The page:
Respected Scottish Singer-Songwriter, Stealers Wheel Co-Founder Rab Noakes Dies Aged 75
Noakes made early LPs for Decca and A&M and had some 20 albums in his catalog.
Rab Noakes, the widely respected Scottish singer-songwriter, founding member of Stealers Wheel, and latter-day broadcast executive, died suddenly on Friday (11) at the age of 75.
Fellow Scottish musician and longtime friend Barbara Dickson, with whom Noakes released the EP Reunited in 2014, among other collaborations, posted: “My dear and old friend Rab Noakes has died suddenly in hospital today. I am shocked. We had so much in common – The Everly Brothers, the Flying Burrito Brothers and an enduring love of songs, particularly traditional music. Sleep well, Rab. May you rest in peace.”
Broadcaster Bob Harris wrote: “So sad to hear of the passing of Rab Noakes. As a musician, broadcaster, producer and writer, he was a torch-bearer for Scottish culture across more than fifty years and a regular contributor to my programmes from OGWT [the Old Grey Whistle Test] to @BBCRadio2 But more – he was a kind and caring man #RIP.”
The Musicians’ Union added: “We are deeply saddened by the passing of our dear friend, colleague and lifelong activist, Rab Noakes. Rab served the MU tirelessly. He was a committed and valued trade unionist. He fought for what was right, always.” Musician and broadcaster Roddy Hart observed: “We will keep his memory alive in the songs he brought us, and the wisdom he left us. Go easy Rab, and – in your own words ‘lotsa love, man.’”
Noakes was born in St. Andrews, Fife, in 1947, and emerged as a singer and writer of distinction on the folk and acoustic circuit in the late 1960s. Signing with Decca, he released his debut album Do You See The Lights? in 1970, moving to A&M for his self-titled 1972 follow-up. He played acoustic guitar and sang on Can I Have My Money Back?, the 1971 debut album by Gerry Rafferty, then became a founder member, with Rafferty, Joe Egan, Roger Brown, and Ian Campbell, of Scottish pop-rock outfit Stealers Wheel. He left before they recorded their self-titled 1972 debut LP.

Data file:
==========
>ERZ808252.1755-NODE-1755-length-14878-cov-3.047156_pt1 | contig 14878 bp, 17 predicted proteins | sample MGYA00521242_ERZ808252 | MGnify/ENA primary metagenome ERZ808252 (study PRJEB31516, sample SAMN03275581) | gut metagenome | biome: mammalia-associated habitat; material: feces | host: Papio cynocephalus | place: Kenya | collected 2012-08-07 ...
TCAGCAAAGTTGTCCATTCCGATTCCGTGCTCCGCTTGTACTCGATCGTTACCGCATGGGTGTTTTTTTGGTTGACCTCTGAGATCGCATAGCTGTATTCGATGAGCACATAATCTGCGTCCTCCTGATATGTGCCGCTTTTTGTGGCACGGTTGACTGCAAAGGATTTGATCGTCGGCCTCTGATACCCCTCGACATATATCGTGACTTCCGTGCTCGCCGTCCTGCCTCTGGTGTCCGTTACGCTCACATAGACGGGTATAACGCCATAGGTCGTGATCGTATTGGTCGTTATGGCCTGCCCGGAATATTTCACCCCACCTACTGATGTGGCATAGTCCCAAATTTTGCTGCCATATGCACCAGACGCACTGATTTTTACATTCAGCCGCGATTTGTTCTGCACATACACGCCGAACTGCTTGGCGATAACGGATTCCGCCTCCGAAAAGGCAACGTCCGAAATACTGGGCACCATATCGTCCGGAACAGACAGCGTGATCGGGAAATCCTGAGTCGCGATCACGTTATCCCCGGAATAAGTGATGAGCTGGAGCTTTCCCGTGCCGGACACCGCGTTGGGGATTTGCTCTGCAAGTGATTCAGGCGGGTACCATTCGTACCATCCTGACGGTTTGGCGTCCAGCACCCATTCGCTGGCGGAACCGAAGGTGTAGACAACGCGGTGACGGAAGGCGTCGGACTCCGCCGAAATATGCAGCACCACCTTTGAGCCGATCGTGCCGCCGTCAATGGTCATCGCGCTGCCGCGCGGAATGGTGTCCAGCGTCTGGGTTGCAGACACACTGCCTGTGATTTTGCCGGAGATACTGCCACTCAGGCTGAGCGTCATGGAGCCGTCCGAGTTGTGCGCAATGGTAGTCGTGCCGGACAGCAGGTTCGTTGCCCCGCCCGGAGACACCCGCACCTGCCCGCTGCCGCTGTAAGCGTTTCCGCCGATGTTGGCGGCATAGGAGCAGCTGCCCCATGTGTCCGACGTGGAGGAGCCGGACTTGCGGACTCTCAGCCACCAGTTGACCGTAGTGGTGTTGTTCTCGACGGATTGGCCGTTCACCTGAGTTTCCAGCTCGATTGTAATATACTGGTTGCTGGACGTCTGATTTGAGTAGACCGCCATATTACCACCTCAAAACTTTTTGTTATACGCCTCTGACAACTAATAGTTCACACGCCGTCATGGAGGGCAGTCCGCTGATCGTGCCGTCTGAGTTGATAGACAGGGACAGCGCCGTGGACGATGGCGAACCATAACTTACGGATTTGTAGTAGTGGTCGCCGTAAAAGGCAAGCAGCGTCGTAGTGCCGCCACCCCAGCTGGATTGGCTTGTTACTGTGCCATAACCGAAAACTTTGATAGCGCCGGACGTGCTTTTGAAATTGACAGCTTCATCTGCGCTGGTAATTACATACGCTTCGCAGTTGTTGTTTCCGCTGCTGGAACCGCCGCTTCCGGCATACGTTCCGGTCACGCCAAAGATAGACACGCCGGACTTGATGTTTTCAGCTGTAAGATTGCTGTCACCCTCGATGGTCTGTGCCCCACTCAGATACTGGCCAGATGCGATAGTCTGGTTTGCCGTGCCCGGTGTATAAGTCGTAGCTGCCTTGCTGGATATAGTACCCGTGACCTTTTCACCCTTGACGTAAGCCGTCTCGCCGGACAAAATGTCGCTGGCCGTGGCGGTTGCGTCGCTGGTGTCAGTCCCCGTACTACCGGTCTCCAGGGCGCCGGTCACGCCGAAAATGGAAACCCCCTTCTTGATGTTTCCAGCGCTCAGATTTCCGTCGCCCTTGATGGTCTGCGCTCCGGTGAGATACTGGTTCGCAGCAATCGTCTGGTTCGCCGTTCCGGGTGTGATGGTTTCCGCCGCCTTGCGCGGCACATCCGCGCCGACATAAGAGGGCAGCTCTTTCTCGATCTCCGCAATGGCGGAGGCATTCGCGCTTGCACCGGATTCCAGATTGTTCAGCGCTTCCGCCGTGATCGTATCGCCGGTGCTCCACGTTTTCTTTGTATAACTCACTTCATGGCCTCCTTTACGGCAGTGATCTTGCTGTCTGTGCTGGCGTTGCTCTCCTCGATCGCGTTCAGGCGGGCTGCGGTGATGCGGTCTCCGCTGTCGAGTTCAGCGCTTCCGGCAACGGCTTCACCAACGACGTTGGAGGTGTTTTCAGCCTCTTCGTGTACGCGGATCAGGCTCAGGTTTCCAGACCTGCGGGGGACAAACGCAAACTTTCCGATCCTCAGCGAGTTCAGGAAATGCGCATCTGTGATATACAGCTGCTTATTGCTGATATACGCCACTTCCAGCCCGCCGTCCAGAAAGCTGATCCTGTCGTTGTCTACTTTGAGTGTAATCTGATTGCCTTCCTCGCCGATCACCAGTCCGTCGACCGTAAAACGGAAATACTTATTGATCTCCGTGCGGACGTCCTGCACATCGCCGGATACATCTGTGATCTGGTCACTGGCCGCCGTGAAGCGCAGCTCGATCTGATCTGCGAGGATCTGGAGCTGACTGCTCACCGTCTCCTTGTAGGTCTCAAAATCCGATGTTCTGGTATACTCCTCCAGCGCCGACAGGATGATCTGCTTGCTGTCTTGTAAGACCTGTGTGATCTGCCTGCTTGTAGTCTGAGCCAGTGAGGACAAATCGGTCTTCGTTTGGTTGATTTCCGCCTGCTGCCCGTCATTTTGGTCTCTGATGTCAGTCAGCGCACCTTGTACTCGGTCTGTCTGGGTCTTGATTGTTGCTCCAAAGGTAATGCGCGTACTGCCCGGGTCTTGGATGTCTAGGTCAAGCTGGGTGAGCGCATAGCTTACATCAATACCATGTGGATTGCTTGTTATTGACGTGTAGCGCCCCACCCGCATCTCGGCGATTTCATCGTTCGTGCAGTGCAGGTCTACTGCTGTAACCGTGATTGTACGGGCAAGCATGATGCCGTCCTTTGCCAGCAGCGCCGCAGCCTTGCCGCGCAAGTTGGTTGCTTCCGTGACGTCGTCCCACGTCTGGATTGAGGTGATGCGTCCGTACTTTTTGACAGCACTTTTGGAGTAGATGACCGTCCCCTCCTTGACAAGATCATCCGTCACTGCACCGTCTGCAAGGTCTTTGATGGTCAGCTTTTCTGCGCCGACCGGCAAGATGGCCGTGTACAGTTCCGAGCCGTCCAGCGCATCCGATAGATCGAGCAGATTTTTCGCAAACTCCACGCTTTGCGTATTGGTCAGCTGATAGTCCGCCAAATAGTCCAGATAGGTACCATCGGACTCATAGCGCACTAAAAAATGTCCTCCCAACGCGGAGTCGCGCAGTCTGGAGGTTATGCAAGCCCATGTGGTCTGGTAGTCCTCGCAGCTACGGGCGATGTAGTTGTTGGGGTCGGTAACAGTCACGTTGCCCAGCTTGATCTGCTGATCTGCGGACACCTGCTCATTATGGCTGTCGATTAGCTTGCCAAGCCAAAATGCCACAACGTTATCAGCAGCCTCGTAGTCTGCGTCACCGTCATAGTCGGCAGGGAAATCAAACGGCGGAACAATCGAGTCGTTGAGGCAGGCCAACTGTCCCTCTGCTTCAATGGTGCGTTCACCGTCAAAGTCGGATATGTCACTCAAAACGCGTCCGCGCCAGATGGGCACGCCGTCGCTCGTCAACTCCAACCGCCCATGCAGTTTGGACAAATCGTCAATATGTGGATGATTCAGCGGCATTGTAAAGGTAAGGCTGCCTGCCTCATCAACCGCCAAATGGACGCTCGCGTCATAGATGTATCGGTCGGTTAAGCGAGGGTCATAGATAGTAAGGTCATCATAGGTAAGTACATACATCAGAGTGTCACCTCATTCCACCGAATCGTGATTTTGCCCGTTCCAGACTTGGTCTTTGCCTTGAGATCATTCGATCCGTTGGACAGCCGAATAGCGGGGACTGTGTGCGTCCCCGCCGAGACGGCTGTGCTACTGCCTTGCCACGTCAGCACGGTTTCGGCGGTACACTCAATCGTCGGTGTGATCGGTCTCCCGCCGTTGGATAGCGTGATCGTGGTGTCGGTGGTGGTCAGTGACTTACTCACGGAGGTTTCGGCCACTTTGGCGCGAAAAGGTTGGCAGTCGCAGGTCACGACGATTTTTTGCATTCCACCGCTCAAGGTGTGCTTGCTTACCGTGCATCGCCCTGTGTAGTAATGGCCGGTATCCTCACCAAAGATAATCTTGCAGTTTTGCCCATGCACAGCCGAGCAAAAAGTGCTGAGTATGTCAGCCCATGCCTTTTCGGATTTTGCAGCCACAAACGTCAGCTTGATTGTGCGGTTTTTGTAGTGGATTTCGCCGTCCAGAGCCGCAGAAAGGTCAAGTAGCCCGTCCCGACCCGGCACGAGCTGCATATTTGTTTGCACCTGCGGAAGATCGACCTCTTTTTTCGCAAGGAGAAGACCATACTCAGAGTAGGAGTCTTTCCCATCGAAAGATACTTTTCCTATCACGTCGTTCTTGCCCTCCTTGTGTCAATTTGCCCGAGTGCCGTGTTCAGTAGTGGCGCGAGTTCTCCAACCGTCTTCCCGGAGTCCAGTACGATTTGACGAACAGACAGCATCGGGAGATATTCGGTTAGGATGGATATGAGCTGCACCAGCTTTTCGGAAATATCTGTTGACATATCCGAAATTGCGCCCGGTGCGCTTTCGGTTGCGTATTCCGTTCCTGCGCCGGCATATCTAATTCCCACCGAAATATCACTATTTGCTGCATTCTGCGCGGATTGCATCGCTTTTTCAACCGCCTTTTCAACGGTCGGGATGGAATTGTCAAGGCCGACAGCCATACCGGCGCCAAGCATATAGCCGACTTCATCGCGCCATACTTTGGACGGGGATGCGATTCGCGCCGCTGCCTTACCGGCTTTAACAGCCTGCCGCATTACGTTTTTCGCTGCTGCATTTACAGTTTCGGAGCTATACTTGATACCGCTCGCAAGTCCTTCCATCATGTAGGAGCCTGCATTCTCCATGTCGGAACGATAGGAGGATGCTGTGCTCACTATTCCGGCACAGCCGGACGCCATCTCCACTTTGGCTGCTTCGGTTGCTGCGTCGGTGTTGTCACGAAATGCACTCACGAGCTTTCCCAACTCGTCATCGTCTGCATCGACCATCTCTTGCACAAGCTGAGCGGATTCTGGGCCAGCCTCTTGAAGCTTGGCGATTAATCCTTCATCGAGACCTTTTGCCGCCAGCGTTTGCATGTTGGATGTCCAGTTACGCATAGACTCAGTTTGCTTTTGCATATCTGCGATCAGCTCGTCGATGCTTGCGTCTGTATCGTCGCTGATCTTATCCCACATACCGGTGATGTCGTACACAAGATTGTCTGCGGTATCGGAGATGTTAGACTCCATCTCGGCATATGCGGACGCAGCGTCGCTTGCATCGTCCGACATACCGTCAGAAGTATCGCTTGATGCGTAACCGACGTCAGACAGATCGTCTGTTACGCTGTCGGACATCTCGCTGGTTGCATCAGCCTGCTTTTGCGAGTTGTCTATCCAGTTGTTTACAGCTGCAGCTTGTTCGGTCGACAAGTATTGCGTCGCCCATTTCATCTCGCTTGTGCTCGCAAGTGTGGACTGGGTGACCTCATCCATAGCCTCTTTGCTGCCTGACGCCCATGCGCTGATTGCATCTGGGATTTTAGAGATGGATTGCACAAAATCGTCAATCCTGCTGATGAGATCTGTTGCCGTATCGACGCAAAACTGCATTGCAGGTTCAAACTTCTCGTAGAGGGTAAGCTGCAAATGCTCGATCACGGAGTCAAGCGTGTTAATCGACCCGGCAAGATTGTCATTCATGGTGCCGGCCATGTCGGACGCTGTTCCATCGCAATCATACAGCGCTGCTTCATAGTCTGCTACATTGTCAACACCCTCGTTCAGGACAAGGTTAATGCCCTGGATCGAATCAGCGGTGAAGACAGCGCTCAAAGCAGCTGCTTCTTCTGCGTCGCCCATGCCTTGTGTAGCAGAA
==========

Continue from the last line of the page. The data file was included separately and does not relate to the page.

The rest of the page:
By that time, Noakes’ songwriting prowess had been noted by emerging Newcastle folk-rock favorites Lindisfarne, who recorded his song “Turn A Deaf Ear” for their 1970 debut album Nicely Out Of Tune, and “Together Forever” for their chart-topping 1971 follow-up Fog On The Tyne. In a 1972 interview with Let It Rock, Lindisfarne songwriter and violinist Rod Clements describes Noakes as “a beautiful guy – really good on stage – a strong guitarist with a great voice.”
Reacting to news of Noakes’ passing, Clements wrote: “Devastated to hear of the death of my old friend and longtime partner in crime Rab Noakes, from the consequences of cancer treatment 2 yrs ago. Life will be different without you Rab, but your songs will remain #Forever.”
Changing labels again, his next solo outing was at Warner Brothers, where he started a two-album stay with 1974’s Red Pump Special. It included the singles “Branch” and “Clear Day,” both of which received national UK airplay, but failed to chart. He then recorded a succession of distinguished albums including 1978’s Restless, produced by Byrds and Beach Boys alumnus Terry Melcher.
Noakes also became a senior producer at BBC Radio Scotland, later establishing his own production company, Neon, and continuing to record and perform as a much-loved figurehead of the roots music circuit. His 20th solo record Welcome To Anniversaryville was released in 2018. Folk Radio called it “an album of pure delight,” noting: “When a musician is at the top of their game, as Rab so clearly is here, the results can be compelling.”
From the social media of the late Rafferty, his daughter Martha wrote: “Reeling from the sudden death of Rab Noakes today. A lifelong partner in song to Gerry, they shared so much through the songs they sang together, wrote for each other and mutual appreciation of each other’s music.”